If you Google “anti-inflammatory diet,” you’ll see there are more than 50 million articles on this topic. That’s because inflammation is a hot-button topic these days. Research shows chronic inflammation to be a contributing cause of most diseases. That’s right. Diabetes. Heart disease. High blood pressure. High cholesterol. Autoimmune disease. Obesity. The root cause of all of these conditions is chronic inflammation.
Though it is true genetics play a role in the development of disease, chronic inflammation kicks it into high gear. Fortunately, there are many steps you can take to control or eliminate chronic inflammation. One of the most important steps you can take today to protect your health, slim down, and feel great is to start an anti-inflammatory diet.
Anti-inflammatory diet Vs inflammatory diet
There is no one standard anti-inflammatory diet. However, most of these diets do follow certain principles proven to reduce inflammation.
The typical anti-inflammatory diet, for instance, is rich in plant foods with little to no red meat but plenty of fish. It also contains foods abundant in omega-3 fatty acids, such as salmon and flax seeds. Finally, an anti-inflammatory diet does not include foods containing preservatives, additives, or other chemicals.
An anti-inflammatory diet radically differs from an inflammatory one in key respects. First, you are already familiar with an inflammatory diet, otherwise known as the Standard American Diet (SAD). This diet contains an abundance of heavily processed foods containing massive amounts of chemicals. It also contains large amounts of sugar that are toxic to the body. Those on an inflammatory diet also consume large amounts of red meats purchased from fast food restaurants, fried in unhealthy trans fats. They consume very few whole foods and little fish.
The majority of foods they eat are ones known to cause chronic inflammation. This includes refined sugar, gluten, heavily processed foods, refined carbs, and trans fats. Eating inflammatory foods occasionally is not harmful to the body. But those whose regular diet consists of these foods are at risk of developing chronic inflammation and all the health problems that come with it.
It’s sad that a process (inflammation) designed to heal the body is destroying the lives of so many. Yes, there is a Jekyll and Hyde aspect to inflammation, one good and one evil.
Inflammation: the good and the bad
So much has been written about chronic inflammation these days that you may think inflammation is bad. Nothing could be further from the truth. In fact, acute inflammation is your body’s first defense against tissue injury. If your body didn’t have this inflammatory response, you wouldn’t survive any infection or injury.
Acute inflammation is your body’s reaction to a sudden injury or pathogenic attack. It lasts just hours or days, lasting only until the body no longer needs it.
What happens with acute inflammation?
When tissues are injured by bacteria, toxins, injury, or any other cause, the damaged cells release chemicals that increase blood circulation around the area, causing swelling. This inflammation walls off the injury from surrounding tissues. Meanwhile, the immune system sends an army of immune cells to fight the injury.
How do they make it through the cocoon of inflammation?
Gaps open in the cell walls around the area of the injury, allowing the bigger immune cells carried by the blood to pass through. All the relevant immune cells arrive at the site of injury to do their jobs. The body increases heat at the site, which helps to kill the infection. (If you’ve ever injured your knee or another body part, noticed the swelling, and felt the warmth, now you know what was going on behind the scenes.) The inflammation lasts only until the healing process is well underway and the body no longer needs it.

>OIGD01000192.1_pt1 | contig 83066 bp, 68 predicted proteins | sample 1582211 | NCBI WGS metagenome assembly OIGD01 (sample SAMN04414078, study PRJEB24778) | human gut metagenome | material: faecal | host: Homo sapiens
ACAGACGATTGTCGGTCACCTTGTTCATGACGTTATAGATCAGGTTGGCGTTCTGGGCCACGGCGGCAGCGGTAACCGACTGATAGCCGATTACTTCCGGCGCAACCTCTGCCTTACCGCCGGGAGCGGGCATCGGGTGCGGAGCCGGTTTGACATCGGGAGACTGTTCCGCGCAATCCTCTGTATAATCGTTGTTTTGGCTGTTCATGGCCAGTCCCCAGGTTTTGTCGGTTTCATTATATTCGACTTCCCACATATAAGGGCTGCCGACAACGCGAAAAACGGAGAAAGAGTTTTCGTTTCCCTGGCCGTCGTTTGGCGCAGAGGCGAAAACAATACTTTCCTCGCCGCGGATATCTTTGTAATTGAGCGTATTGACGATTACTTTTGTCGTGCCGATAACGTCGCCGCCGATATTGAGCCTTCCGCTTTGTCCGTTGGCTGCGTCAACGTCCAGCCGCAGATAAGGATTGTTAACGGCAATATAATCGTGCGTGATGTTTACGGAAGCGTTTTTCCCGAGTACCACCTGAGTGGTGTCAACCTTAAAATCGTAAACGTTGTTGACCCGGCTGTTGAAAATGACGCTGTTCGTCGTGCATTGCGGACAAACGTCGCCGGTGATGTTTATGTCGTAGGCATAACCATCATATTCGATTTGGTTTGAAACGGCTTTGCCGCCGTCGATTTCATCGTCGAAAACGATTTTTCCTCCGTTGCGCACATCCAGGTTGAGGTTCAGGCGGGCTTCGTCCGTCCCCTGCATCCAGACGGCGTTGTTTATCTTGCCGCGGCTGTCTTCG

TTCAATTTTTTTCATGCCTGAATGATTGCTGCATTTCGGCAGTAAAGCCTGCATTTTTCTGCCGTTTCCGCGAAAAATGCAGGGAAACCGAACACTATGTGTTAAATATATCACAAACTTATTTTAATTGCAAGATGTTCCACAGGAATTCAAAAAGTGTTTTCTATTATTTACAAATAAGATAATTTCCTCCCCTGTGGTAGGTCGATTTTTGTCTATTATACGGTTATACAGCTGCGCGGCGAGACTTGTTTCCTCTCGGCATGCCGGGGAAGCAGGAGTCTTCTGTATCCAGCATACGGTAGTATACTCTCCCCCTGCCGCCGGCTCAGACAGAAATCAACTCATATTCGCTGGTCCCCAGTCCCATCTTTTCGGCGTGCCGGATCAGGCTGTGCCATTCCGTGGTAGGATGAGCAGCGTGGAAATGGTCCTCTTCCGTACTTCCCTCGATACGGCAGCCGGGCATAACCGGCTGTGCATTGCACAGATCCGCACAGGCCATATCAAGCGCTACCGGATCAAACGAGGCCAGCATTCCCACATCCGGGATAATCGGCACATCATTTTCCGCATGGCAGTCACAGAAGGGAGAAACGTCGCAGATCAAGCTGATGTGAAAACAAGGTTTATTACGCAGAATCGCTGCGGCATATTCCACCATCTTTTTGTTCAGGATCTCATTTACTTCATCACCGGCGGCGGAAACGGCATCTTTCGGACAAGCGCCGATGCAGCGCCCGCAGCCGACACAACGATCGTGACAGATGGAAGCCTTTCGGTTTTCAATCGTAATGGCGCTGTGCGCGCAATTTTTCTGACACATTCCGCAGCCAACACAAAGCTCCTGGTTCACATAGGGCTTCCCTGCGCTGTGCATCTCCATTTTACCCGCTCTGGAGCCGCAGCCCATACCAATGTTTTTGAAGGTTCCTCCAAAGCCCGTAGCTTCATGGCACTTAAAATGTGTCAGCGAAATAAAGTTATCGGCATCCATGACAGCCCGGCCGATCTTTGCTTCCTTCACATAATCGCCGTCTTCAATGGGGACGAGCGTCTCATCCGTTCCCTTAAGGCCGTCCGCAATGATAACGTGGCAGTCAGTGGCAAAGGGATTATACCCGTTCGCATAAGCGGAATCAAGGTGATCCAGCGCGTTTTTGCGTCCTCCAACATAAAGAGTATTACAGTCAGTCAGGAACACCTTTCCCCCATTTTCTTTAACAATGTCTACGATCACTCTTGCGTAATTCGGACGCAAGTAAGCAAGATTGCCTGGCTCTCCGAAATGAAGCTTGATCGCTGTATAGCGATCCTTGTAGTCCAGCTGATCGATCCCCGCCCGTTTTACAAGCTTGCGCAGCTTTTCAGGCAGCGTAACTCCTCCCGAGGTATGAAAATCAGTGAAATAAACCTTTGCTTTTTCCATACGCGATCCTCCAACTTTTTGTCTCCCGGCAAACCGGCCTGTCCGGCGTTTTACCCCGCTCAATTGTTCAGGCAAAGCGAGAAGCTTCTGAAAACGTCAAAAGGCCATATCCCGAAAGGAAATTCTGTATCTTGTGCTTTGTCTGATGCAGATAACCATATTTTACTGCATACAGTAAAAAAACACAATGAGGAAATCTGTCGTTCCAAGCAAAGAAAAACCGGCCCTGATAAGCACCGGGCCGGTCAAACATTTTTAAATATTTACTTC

Chronic inflammation occurs when the body cannot eliminate a toxin or what it sees as a foreign invader. It can also be triggered against something that isn’t a threat. When white blood cells pour into an area to fight an intruder, and there is no intruder to fight, they start to attack nearby tissues and organs. This triggers more inflammation because, remember, damaged tissues release inflammation-causing chemicals. This is how inflammation contributes to heart disease, diabetes, and many other conditions.
But what about weight gain and obesity?
Neurological inflammation and weight gain
Many studies show there is a link between chronic inflammation and weight gain. But the exact reason for this link has been unclear — until now. New cutting-edge clinical research is finding neurological inflammation raises the setpoint weight, which slows your metabolism and causes weight gain.
Here’s how it works.
The hypothalamus, the control center of the metabolism, is located in the center of your brain. It is regulated by the hormones leptin and insulin. When the hypothalamus is healthy, it receives these hormonal signals correctly so that when calorie intake increases, your body burns more calories. Your weight automatically balances at your setpoint weight. Easy peasy. A healthy hypothalamus equals a non-elevated setpoint weight equals a healthy actual weight. You don’t have to worry about counting calories or points or exercising yourself silly.
When neurological inflammation occurs, and the hypothalamus is inflamed, however, it does not receive these signals correctly. Instead of working to keep you slim, your hypothalamus and hormones now work to hold on to extra fat. And it doesn’t matter how much you cut calories or work out.
This means neurological inflammation raises your setpoint weight, making it nearly impossible for you to permanently lose weight until this inflammation is healed. An anti-inflammatory diet can help eliminate this inflammation, making weight loss a joy instead of a chore.
Symptoms of chronic inflammation that an anti-inflammatory diet can help
Unlike acute inflammation, the symptoms of chronic inflammation are subtle. You can’t feel them or see them. The only indication you may have chronic inflammation is if you develop a disease associated with it. Some diseases associated with chronic inflammation are as follows:
- Heart disease
- Crohn’s disease
- Rheumatoid arthritis
- Multiple sclerosis
- Ulcerative colitis
- Metabolic syndrome
- Inflammatory bowel disease